Does this photo look weird and a bit blurry? Consider that it shows Beta Pictoris b, a planet orbiting Beta Pictoris 63 million light-years away. Under those circumstances it’s an amazing shot that would do any shutterbug proud.
The photo was taken by an international team using the The Gemini Planet Imager (GPI) at the at the Gemini South Telescope in Chile, is claimed by the team to be the best image yet of an exoplanet, a planet outside our solar system.
“We’ve been working on the Gemini Planet Imager for 10 years,” said Bruce Macintosh, a Stanford professor of physics and the principal investigator on the international planet-hunting project. “We finally got it operational on the telescope last November and it worked beautifully right out of the box.”
The planet is the white dot in the picture. It’s sun is the large object at the center, hidden behind a mask to make it easier to image the planet. Researchers say they should be able to use the technology to discover details about the chemical makeup of the planet and its orbit.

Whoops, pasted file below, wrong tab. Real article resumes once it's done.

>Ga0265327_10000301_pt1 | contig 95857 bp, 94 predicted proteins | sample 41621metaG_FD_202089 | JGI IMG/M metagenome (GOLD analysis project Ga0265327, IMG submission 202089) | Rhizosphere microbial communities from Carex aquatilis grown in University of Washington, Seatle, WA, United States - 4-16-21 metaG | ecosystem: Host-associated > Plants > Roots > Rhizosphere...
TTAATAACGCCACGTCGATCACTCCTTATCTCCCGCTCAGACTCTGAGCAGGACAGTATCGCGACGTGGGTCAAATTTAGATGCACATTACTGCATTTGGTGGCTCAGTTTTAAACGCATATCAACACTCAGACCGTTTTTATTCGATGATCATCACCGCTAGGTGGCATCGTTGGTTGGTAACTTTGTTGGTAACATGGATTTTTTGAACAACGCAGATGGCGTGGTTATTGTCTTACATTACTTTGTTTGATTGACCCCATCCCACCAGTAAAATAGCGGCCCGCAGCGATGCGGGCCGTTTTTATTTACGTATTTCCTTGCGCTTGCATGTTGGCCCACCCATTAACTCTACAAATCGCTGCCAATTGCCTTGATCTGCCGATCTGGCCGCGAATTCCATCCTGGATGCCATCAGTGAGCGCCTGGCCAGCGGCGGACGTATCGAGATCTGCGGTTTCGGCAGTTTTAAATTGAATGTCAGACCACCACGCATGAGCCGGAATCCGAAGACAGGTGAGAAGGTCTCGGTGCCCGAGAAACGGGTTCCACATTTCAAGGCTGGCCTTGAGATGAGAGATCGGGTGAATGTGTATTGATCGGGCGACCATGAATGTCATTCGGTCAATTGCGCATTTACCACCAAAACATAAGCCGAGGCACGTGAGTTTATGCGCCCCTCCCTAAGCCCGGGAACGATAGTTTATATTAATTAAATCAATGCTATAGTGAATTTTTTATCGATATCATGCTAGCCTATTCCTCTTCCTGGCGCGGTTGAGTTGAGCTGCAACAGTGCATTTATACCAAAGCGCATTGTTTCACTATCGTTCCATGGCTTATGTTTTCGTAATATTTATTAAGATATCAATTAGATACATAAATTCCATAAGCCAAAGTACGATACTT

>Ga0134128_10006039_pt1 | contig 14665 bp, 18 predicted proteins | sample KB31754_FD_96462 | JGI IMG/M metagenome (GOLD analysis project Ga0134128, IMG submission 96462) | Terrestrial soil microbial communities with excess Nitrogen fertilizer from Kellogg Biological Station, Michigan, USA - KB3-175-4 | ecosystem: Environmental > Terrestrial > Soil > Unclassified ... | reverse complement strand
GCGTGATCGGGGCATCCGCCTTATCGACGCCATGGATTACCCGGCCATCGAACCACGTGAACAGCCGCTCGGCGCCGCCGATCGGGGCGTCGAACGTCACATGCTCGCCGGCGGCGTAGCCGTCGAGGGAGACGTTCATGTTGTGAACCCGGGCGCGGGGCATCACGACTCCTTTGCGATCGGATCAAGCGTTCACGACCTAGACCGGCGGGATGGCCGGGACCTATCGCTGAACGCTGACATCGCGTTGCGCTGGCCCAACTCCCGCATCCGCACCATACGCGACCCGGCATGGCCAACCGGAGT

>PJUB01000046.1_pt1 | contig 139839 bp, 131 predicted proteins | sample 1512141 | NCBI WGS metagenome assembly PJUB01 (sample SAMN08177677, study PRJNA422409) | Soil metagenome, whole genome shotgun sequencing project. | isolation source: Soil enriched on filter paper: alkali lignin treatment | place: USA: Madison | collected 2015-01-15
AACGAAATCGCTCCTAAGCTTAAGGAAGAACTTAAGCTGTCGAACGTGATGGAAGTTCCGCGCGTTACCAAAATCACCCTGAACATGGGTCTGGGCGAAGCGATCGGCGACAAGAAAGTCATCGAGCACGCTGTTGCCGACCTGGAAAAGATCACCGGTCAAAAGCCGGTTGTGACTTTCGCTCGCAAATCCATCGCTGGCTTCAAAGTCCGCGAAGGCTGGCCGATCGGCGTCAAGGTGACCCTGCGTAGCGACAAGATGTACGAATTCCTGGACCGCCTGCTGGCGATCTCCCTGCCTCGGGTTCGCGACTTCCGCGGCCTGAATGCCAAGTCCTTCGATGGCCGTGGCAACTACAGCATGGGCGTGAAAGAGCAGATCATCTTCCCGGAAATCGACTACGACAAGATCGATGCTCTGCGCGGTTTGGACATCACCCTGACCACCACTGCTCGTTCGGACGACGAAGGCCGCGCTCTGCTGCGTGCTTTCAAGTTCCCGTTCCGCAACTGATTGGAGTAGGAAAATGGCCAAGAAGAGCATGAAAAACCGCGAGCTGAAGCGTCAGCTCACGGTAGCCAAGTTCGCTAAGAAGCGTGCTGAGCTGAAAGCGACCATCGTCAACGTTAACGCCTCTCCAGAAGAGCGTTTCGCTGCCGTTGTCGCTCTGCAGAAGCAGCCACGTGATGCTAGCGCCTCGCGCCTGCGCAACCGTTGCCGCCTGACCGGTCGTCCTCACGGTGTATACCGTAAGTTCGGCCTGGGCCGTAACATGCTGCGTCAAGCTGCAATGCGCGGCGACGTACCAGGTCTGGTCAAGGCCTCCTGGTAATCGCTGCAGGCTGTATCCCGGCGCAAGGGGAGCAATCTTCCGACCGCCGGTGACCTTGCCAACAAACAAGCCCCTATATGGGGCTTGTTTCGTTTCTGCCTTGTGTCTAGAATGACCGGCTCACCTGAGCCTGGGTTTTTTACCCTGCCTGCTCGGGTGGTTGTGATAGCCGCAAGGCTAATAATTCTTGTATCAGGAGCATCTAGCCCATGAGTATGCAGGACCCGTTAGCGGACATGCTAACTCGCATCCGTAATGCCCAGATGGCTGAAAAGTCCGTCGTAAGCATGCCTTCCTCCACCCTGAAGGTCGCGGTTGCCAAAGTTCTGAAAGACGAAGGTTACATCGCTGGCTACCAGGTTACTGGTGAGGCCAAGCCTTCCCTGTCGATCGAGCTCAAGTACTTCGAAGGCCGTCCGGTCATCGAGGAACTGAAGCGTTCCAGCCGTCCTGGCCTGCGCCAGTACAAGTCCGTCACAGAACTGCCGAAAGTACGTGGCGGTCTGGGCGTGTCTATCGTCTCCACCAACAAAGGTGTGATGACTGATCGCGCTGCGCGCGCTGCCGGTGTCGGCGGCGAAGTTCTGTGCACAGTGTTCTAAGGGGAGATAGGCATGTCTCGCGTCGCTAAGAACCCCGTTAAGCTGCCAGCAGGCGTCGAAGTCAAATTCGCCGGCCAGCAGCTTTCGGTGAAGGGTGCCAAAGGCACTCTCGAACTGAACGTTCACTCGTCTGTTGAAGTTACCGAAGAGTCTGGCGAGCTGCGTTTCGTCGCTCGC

Other planets have been photographed, but pre-GPI optics would only allow for images of planets much larger than Jupiter and far from their stars. The GPI technology allows for imaging planets of Jupiter size closer to their stars, although it’s not to the point where it could see an Earthlike planet at an Earthlike distance from our sun, because that would be too small.
“But it’s a step on the road,” Macintosh said. “Some day a future space telescope will use the same technology, and be able to see an Earth around one of these nearby stars.”